I’m a big lover of goals and targets. Maybe it’s because I was a teacher. Maybe it’s because I never really untethered myself from perpetual studenthood. But whatever the reason, I find setting myself a target is a big help when I sit down to write.
On Saturday I wanted to write a chapter and a half. And I managed it, hurrah! A chapter and a half doesn’t really sound like a lot, in my head. But 5180 words does. If I’d told myself I had to write 5000 words, I’d’ve flown into the night, laughing.
I like to think that if I achieve my ‘Graham-Target’ (1000 words a day, as set down in stone for me by the late Graham Joyce in one of our tutorials), I can have a biscuit. I usually aim for 3000 words a chapter, but I’m not religious about it. I mentioned the word count for the day on Twitter, and suddenly realised that my way of working in chapters (something I know a friend from my MA does as well), is not especially popular.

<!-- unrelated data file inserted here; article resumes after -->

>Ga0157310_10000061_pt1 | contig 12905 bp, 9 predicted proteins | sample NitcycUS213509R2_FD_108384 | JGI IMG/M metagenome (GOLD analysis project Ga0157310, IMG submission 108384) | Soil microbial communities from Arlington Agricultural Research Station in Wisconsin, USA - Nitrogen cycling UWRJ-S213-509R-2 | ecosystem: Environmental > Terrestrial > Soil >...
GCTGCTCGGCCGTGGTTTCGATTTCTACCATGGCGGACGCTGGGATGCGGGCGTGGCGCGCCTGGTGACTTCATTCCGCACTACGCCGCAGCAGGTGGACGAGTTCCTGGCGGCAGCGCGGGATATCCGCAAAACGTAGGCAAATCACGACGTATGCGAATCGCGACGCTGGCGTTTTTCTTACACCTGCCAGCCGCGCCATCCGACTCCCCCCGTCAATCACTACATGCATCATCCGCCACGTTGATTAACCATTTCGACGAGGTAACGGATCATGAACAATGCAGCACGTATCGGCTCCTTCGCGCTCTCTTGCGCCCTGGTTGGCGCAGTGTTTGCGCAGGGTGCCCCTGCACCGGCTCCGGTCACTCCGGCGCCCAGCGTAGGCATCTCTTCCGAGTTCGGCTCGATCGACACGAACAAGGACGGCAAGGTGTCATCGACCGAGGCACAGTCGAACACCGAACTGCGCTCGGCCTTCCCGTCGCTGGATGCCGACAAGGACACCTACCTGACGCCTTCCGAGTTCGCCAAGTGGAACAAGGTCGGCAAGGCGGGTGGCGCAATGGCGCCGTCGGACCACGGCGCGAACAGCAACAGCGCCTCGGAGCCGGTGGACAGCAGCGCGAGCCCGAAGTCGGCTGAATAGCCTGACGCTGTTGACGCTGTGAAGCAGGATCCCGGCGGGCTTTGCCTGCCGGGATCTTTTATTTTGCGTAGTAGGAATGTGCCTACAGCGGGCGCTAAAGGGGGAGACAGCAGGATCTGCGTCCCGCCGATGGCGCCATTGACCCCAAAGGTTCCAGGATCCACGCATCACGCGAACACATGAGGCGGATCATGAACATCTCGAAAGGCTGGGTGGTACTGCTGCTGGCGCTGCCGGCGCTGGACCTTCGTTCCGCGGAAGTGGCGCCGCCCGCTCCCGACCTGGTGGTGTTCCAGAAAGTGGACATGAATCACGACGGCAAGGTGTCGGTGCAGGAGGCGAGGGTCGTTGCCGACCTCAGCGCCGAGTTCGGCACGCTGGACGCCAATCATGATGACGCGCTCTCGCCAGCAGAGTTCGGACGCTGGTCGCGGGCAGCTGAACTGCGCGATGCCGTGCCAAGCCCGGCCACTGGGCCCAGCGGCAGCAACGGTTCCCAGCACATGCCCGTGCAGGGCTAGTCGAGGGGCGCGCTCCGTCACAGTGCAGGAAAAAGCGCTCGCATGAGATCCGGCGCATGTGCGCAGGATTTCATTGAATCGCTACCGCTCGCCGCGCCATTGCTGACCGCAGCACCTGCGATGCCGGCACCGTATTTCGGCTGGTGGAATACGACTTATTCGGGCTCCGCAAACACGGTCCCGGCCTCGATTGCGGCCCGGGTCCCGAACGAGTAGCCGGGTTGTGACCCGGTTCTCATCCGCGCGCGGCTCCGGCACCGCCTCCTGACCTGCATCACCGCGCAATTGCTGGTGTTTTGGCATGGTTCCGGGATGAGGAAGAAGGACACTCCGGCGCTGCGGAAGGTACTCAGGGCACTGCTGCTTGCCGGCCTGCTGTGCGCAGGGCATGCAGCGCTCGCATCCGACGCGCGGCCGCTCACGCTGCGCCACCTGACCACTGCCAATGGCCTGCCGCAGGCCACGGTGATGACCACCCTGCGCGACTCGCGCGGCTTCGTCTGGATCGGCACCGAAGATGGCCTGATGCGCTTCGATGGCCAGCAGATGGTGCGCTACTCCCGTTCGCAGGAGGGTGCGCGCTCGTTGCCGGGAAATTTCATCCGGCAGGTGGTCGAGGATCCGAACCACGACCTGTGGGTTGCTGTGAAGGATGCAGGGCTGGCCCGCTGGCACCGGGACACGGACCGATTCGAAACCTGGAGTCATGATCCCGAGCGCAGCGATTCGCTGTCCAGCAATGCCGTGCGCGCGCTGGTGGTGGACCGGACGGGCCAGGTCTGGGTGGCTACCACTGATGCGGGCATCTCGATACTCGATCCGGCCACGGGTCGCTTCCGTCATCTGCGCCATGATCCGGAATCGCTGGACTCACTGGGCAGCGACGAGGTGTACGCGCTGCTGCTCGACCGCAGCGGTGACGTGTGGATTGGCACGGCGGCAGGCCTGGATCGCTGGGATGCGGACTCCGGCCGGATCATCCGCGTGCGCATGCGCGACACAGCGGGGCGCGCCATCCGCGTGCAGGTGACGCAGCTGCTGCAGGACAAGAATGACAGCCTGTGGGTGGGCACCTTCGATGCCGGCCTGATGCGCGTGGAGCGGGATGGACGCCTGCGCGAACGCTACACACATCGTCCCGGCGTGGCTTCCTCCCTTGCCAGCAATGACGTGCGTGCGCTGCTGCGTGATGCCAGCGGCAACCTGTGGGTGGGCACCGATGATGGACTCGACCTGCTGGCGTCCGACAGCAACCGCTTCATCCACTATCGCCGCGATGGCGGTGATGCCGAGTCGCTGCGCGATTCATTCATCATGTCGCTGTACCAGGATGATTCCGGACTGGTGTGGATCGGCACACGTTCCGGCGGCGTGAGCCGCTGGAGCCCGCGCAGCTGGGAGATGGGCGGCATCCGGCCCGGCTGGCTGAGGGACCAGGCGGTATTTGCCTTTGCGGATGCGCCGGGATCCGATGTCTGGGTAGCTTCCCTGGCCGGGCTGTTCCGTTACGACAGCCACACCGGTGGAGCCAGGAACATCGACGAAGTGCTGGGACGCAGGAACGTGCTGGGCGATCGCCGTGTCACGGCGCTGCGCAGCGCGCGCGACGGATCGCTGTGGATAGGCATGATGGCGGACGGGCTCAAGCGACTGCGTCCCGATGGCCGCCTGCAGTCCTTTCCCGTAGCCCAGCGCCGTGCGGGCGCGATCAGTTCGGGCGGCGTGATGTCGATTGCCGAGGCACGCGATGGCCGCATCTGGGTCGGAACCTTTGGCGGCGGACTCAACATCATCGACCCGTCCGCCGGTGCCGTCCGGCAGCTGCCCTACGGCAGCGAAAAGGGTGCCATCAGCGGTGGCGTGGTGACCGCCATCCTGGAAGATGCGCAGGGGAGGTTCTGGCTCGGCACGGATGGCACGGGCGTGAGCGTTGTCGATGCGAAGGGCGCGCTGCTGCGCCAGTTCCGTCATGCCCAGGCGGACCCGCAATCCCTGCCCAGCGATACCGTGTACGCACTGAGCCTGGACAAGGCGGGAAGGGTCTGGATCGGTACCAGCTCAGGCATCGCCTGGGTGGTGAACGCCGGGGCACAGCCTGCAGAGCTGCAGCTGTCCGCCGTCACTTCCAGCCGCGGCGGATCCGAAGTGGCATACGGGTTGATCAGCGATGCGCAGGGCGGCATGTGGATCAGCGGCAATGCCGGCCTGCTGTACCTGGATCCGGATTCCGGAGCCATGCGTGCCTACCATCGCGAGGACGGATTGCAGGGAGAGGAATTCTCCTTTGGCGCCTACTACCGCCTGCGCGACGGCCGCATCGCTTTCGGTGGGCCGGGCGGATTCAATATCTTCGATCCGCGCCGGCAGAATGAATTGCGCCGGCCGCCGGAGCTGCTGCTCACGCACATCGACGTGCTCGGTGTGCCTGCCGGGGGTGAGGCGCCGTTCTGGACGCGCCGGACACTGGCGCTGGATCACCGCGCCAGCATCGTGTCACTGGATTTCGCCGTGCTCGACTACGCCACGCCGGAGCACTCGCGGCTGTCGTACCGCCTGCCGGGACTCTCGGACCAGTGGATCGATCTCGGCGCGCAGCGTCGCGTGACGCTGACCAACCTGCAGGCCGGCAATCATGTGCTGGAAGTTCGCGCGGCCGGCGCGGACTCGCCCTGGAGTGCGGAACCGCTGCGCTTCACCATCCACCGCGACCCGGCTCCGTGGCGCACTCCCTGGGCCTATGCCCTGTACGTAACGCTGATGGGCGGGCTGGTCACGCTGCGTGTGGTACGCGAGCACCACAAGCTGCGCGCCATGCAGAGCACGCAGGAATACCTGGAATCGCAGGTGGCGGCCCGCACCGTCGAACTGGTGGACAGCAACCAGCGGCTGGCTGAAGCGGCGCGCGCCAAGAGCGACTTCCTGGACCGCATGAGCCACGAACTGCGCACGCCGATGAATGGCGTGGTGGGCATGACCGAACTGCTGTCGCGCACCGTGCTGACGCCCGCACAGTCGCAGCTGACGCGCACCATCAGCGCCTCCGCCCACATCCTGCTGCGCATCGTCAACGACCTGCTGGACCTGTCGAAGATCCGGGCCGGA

So, along came a highly scientific study to find out how people measure their writing. And here are the results: